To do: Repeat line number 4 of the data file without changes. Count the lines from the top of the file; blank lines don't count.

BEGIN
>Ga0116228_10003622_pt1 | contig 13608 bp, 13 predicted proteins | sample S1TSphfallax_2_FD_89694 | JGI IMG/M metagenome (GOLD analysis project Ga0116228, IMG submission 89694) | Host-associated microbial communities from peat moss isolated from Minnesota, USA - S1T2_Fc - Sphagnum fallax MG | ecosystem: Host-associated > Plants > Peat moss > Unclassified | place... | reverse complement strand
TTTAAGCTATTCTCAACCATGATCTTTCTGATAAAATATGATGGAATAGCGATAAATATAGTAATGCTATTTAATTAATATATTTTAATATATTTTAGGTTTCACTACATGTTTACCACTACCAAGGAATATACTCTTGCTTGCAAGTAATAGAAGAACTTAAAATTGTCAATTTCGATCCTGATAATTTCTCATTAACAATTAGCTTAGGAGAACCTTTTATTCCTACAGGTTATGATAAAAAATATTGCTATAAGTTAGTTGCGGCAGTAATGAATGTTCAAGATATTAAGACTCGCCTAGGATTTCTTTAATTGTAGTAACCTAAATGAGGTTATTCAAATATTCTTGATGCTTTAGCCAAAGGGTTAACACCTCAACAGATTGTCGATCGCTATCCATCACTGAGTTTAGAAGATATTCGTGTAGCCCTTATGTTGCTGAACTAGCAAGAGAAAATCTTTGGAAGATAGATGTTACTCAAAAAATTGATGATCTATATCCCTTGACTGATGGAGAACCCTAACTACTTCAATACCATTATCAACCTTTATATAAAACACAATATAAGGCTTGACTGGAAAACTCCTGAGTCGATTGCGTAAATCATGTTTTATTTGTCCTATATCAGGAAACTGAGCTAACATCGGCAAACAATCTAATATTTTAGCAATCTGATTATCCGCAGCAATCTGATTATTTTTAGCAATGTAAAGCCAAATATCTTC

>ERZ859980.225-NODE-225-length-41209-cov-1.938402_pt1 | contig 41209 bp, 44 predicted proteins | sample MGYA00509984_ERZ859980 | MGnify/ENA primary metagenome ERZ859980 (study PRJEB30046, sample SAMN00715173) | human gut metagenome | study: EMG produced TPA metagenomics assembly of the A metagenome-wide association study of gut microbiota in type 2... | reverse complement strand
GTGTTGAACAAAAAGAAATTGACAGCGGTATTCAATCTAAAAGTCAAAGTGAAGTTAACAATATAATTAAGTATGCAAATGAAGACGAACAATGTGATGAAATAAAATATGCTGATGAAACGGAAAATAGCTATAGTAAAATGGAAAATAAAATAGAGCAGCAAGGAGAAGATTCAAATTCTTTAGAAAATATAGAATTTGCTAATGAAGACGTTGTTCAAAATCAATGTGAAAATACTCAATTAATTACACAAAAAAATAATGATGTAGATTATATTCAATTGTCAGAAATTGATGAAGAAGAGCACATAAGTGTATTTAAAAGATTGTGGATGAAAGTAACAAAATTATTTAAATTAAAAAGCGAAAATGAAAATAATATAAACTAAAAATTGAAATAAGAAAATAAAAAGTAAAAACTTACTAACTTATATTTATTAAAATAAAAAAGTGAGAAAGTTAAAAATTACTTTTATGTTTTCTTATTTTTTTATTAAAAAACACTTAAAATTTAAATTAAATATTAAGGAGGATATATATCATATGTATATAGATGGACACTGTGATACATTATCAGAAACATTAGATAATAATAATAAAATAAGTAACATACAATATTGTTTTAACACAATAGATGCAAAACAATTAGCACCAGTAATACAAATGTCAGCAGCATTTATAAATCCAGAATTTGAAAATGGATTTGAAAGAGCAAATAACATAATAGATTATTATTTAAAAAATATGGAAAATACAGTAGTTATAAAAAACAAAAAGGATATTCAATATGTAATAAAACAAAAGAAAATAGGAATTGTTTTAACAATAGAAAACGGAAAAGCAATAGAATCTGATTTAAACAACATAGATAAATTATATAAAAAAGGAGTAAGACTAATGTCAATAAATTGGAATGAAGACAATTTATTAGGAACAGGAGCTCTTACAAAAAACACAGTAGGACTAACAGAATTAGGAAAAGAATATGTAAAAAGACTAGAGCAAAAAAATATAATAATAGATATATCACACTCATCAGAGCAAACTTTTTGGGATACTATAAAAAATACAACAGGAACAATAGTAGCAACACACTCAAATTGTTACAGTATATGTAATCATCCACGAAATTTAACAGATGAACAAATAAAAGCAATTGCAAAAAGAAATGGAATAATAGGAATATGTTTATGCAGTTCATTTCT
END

GTGTTGAACAAAAAGAAATTGACAGCGGTATTCAATCTAAAAGTCAAAGTGAAGTTAACAATATAATTAAGTATGCAAATGAAGACGAACAATGTGATGAAATAAAATATGCTGATGAAACGGAAAATAGCTATAGTAAAATGGAAAATAAAATAGAGCAGCAAGGAGAAGATTCAAATTCTTTAGAAAATATAGAATTTGCTAATGAAGACGTTGTTCAAAATCAATGTGAAAATACTCAATTAATTACACAAAAAAATAATGATGTAGATTATATTCAATTGTCAGAAATTGATGAAGAAGAGCACATAAGTGTATTTAAAAGATTGTGGATGAAAGTAACAAAATTATTTAAATTAAAAAGCGAAAATGAAAATAATATAAACTAAAAATTGAAATAAGAAAATAAAAAGTAAAAACTTACTAACTTATATTTATTAAAATAAAAAAGTGAGAAAGTTAAAAATTACTTTTATGTTTTCTTATTTTTTTATTAAAAAACACTTAAAATTTAAATTAAATATTAAGGAGGATATATATCATATGTATATAGATGGACACTGTGATACATTATCAGAAACATTAGATAATAATAATAAAATAAGTAACATACAATATTGTTTTAACACAATAGATGCAAAACAATTAGCACCAGTAATACAAATGTCAGCAGCATTTATAAATCCAGAATTTGAAAATGGATTTGAAAGAGCAAATAACATAATAGATTATTATTTAAAAAATATGGAAAATACAGTAGTTATAAAAAACAAAAAGGATATTCAATATGTAATAAAACAAAAGAAAATAGGAATTGTTTTAACAATAGAAAACGGAAAAGCAATAGAATCTGATTTAAACAACATAGATAAATTATATAAAAAAGGAGTAAGACTAATGTCAATAAATTGGAATGAAGACAATTTATTAGGAACAGGAGCTCTTACAAAAAACACAGTAGGACTAACAGAATTAGGAAAAGAATATGTAAAAAGACTAGAGCAAAAAAATATAATAATAGATATATCACACTCATCAGAGCAAACTTTTTGGGATACTATAAAAAATACAACAGGAACAATAGTAGCAACACACTCAAATTGTTACAGTATATGTAATCATCCACGAAATTTAACAGATGAACAAATAAAAGCAATTGCAAAAAGAAATGGAATAATAGGAATATGTTTATGCAGTTCATTTCT